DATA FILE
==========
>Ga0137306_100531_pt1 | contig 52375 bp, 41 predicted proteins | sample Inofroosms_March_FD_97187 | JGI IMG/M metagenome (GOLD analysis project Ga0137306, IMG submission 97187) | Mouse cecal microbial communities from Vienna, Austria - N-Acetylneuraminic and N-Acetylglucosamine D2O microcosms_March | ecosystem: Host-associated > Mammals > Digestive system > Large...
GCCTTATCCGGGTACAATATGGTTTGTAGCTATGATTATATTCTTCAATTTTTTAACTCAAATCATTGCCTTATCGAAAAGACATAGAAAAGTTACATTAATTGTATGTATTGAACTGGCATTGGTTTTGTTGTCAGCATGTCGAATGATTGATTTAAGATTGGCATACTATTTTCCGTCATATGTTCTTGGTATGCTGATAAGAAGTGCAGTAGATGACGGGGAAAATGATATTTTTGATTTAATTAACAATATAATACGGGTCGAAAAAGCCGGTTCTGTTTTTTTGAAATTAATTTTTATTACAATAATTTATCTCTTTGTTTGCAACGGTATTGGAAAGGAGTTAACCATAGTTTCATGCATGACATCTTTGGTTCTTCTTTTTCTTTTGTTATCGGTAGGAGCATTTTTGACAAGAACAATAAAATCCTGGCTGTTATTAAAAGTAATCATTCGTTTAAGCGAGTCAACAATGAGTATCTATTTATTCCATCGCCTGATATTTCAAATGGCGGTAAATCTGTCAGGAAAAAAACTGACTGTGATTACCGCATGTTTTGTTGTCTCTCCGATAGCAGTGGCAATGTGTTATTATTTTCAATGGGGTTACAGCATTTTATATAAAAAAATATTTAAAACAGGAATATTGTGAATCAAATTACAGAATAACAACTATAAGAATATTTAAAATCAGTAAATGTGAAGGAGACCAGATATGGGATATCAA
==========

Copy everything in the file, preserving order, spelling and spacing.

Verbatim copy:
>Ga0137306_100531_pt1 | contig 52375 bp, 41 predicted proteins | sample Inofroosms_March_FD_97187 | JGI IMG/M metagenome (GOLD analysis project Ga0137306, IMG submission 97187) | Mouse cecal microbial communities from Vienna, Austria - N-Acetylneuraminic and N-Acetylglucosamine D2O microcosms_March | ecosystem: Host-associated > Mammals > Digestive system > Large...
GCCTTATCCGGGTACAATATGGTTTGTAGCTATGATTATATTCTTCAATTTTTTAACTCAAATCATTGCCTTATCGAAAAGACATAGAAAAGTTACATTAATTGTATGTATTGAACTGGCATTGGTTTTGTTGTCAGCATGTCGAATGATTGATTTAAGATTGGCATACTATTTTCCGTCATATGTTCTTGGTATGCTGATAAGAAGTGCAGTAGATGACGGGGAAAATGATATTTTTGATTTAATTAACAATATAATACGGGTCGAAAAAGCCGGTTCTGTTTTTTTGAAATTAATTTTTATTACAATAATTTATCTCTTTGTTTGCAACGGTATTGGAAAGGAGTTAACCATAGTTTCATGCATGACATCTTTGGTTCTTCTTTTTCTTTTGTTATCGGTAGGAGCATTTTTGACAAGAACAATAAAATCCTGGCTGTTATTAAAAGTAATCATTCGTTTAAGCGAGTCAACAATGAGTATCTATTTATTCCATCGCCTGATATTTCAAATGGCGGTAAATCTGTCAGGAAAAAAACTGACTGTGATTACCGCATGTTTTGTTGTCTCTCCGATAGCAGTGGCAATGTGTTATTATTTTCAATGGGGTTACAGCATTTTATATAAAAAAATATTTAAAACAGGAATATTGTGAATCAAATTACAGAATAACAACTATAAGAATATTTAAAATCAGTAAATGTGAAGGAGACCAGATATGGGATATCAA